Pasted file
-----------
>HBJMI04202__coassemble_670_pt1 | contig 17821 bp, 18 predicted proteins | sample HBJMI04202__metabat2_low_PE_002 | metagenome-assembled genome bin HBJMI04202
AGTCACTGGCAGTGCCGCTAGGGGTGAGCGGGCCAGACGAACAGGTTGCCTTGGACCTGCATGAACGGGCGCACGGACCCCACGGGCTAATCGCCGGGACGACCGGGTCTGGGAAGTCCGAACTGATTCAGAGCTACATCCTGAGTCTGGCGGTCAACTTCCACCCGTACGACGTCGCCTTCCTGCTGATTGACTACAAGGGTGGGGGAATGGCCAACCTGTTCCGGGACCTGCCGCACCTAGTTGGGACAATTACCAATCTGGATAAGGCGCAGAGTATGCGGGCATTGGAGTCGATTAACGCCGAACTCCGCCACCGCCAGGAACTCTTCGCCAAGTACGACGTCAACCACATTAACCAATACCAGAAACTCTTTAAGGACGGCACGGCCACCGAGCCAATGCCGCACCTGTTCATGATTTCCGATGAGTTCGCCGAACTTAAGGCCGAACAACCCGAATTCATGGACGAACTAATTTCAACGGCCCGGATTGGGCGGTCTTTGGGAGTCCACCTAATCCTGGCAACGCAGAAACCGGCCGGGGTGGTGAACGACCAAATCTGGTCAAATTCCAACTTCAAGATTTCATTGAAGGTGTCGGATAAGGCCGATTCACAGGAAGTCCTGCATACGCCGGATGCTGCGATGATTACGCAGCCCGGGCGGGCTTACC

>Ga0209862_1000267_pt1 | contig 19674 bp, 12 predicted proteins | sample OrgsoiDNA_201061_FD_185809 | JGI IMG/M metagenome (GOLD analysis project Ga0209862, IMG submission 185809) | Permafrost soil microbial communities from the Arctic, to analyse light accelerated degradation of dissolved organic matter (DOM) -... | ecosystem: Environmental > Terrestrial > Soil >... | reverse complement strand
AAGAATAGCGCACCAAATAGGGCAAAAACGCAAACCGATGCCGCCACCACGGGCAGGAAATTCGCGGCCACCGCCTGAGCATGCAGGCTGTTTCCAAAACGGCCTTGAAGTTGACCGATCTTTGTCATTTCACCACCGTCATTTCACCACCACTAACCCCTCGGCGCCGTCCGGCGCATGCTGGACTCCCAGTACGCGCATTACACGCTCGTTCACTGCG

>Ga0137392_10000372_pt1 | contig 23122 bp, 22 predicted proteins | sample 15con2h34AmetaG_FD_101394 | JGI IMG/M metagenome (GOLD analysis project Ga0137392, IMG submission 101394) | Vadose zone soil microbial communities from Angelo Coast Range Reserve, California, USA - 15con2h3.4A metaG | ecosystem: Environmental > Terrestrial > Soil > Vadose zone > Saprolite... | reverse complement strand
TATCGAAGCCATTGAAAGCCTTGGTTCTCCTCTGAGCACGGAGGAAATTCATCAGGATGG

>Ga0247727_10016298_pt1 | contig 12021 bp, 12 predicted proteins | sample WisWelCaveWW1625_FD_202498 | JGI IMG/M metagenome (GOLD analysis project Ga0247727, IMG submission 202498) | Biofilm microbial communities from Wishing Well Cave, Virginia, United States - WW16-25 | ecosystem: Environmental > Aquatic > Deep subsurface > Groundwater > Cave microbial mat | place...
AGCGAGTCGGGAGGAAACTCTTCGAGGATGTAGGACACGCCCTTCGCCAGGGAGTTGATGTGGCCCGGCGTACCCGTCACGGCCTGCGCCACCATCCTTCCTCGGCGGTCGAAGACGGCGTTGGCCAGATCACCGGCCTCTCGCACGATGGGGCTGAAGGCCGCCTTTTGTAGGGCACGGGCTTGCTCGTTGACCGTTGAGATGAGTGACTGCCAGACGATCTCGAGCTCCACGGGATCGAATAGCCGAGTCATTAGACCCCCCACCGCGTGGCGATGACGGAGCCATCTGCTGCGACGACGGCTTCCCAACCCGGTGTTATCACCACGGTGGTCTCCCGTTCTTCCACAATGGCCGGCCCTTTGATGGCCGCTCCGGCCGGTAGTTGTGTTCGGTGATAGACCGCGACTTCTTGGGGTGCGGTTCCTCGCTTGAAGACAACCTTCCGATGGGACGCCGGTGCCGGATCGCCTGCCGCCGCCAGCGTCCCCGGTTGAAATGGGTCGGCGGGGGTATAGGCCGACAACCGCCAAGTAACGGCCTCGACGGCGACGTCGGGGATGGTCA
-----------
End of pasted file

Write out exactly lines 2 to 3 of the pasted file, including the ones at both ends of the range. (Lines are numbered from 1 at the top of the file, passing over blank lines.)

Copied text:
AGTCACTGGCAGTGCCGCTAGGGGTGAGCGGGCCAGACGAACAGGTTGCCTTGGACCTGCATGAACGGGCGCACGGACCCCACGGGCTAATCGCCGGGACGACCGGGTCTGGGAAGTCCGAACTGATTCAGAGCTACATCCTGAGTCTGGCGGTCAACTTCCACCCGTACGACGTCGCCTTCCTGCTGATTGACTACAAGGGTGGGGGAATGGCCAACCTGTTCCGGGACCTGCCGCACCTAGTTGGGACAATTACCAATCTGGATAAGGCGCAGAGTATGCGGGCATTGGAGTCGATTAACGCCGAACTCCGCCACCGCCAGGAACTCTTCGCCAAGTACGACGTCAACCACATTAACCAATACCAGAAACTCTTTAAGGACGGCACGGCCACCGAGCCAATGCCGCACCTGTTCATGATTTCCGATGAGTTCGCCGAACTTAAGGCCGAACAACCCGAATTCATGGACGAACTAATTTCAACGGCCCGGATTGGGCGGTCTTTGGGAGTCCACCTAATCCTGGCAACGCAGAAACCGGCCGGGGTGGTGAACGACCAAATCTGGTCAAATTCCAACTTCAAGATTTCATTGAAGGTGTCGGATAAGGCCGATTCACAGGAAGTCCTGCATACGCCGGATGCTGCGATGATTACGCAGCCCGGGCGGGCTTACC

>Ga0209862_1000267_pt1 | contig 19674 bp, 12 predicted proteins | sample OrgsoiDNA_201061_FD_185809 | JGI IMG/M metagenome (GOLD analysis project Ga0209862, IMG submission 185809) | Permafrost soil microbial communities from the Arctic, to analyse light accelerated degradation of dissolved organic matter (DOM) -... | ecosystem: Environmental > Terrestrial > Soil >... | reverse complement strand